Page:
Science and politics

Oct 042008

I was going to bash Paul Driessen’s article about malaria and DDT at Good thing I went back and actually read it first.

I was going to complain about my fellow conservatives who rightly complain about, say, fixing education by throwing money at it, but who then turn around and want to fix malaria by indiscriminantly throwing DDT at it. And that they don’t take into account the issue of mosquito resistance, which can develop faster under indiscriminate spraying.

That would not have been fair to Driessen, who seems not to advocate blanket spraying. Whether he would agree with the Integrated Pest Management people, I don’t know, but he seems not to be one of those who wants to spray mindlessly. And he did mention the issue of resistance.

Normally the thing would be to keep quiet about having jumped to conclusions before reading. But while thinking about a reply, I found a good article in Bug Girls’ Blog that I want to link here for future reference: DDT, Junk Science, and insecticide resistance.

And there’s an item I found several days ago when discussing this issue in another forum. Dreissen’s article said that except on rare occasions, researchers aren’t looking into how mosquito bednets are actually working. I presume this is one of the rare exceptions. (I happen to know one of the researchers on this study.)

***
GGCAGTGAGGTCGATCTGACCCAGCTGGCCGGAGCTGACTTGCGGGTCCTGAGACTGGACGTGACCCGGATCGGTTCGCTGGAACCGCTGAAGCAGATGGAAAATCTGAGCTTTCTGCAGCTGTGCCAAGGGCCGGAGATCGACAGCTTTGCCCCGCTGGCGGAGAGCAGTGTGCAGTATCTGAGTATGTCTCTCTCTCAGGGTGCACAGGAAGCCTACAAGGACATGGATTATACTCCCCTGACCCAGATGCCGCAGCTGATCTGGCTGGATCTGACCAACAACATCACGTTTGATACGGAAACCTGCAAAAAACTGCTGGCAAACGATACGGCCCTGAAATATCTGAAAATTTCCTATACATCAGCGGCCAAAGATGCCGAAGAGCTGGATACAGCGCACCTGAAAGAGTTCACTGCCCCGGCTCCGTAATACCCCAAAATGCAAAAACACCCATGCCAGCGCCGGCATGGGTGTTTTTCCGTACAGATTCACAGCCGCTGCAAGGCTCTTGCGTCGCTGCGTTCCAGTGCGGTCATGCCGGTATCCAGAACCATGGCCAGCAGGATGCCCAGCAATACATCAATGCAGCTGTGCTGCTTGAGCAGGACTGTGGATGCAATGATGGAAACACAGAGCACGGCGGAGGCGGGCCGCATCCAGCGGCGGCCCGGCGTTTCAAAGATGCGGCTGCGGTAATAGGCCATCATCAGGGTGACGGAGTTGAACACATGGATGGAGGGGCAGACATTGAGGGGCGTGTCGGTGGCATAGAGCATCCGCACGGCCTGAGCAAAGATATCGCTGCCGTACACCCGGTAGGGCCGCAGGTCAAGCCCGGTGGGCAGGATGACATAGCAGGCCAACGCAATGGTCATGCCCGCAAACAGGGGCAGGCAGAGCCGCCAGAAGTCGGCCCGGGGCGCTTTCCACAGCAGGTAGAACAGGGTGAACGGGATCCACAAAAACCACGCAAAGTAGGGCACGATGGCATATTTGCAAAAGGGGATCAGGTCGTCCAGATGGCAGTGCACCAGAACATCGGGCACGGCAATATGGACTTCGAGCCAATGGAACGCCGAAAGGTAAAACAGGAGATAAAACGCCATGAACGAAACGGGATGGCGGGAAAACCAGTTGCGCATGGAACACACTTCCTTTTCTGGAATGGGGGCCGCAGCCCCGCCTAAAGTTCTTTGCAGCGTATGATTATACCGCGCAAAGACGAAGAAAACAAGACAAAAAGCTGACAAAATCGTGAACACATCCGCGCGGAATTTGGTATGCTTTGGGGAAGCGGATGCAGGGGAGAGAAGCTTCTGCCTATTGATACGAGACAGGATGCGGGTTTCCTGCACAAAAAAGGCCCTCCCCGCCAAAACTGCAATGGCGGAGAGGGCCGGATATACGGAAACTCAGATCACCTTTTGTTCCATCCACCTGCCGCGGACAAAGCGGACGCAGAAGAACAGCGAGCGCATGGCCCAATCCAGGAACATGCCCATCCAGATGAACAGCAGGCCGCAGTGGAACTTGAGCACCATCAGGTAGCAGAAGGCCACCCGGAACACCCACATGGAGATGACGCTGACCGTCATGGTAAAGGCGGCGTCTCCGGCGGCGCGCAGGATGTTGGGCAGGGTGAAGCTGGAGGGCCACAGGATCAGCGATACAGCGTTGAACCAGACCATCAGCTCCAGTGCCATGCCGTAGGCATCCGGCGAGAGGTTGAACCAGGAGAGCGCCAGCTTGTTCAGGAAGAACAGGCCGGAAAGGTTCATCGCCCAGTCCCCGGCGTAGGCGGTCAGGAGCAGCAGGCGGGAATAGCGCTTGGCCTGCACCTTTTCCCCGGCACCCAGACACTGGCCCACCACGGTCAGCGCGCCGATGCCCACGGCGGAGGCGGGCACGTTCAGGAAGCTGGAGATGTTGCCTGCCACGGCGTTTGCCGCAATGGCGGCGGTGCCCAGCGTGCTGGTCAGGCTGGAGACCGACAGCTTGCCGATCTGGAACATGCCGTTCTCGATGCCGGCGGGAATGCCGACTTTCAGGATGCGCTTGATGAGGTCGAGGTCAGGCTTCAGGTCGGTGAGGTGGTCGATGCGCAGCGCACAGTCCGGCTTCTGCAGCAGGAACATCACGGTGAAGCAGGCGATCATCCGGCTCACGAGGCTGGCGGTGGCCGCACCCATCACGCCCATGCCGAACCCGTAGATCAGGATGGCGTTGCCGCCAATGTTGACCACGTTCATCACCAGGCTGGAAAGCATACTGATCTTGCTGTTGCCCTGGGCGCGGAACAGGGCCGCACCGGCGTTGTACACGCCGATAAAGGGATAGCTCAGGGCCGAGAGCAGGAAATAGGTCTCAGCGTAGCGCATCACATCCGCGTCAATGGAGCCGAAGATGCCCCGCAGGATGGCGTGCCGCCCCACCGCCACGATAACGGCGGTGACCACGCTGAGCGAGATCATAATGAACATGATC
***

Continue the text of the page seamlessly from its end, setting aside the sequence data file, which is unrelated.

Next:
Jan 182008

In this article at spiked, Frank Furedi “challenges the moralisation of science, and the transformation of scientific evidence into a new superstitious dogma.”

Or as C.S. Lewis said, you can’t draw conclusions in the imperative from premises in the indicative.

It wasn’t until a couple of years ago that I learned that this issue is called the “Is-ought problem.” I found it immensely amusing back then when I learned how you can get around it, “with a degree of cirularity.” (It’s like being a little bit pregnant.)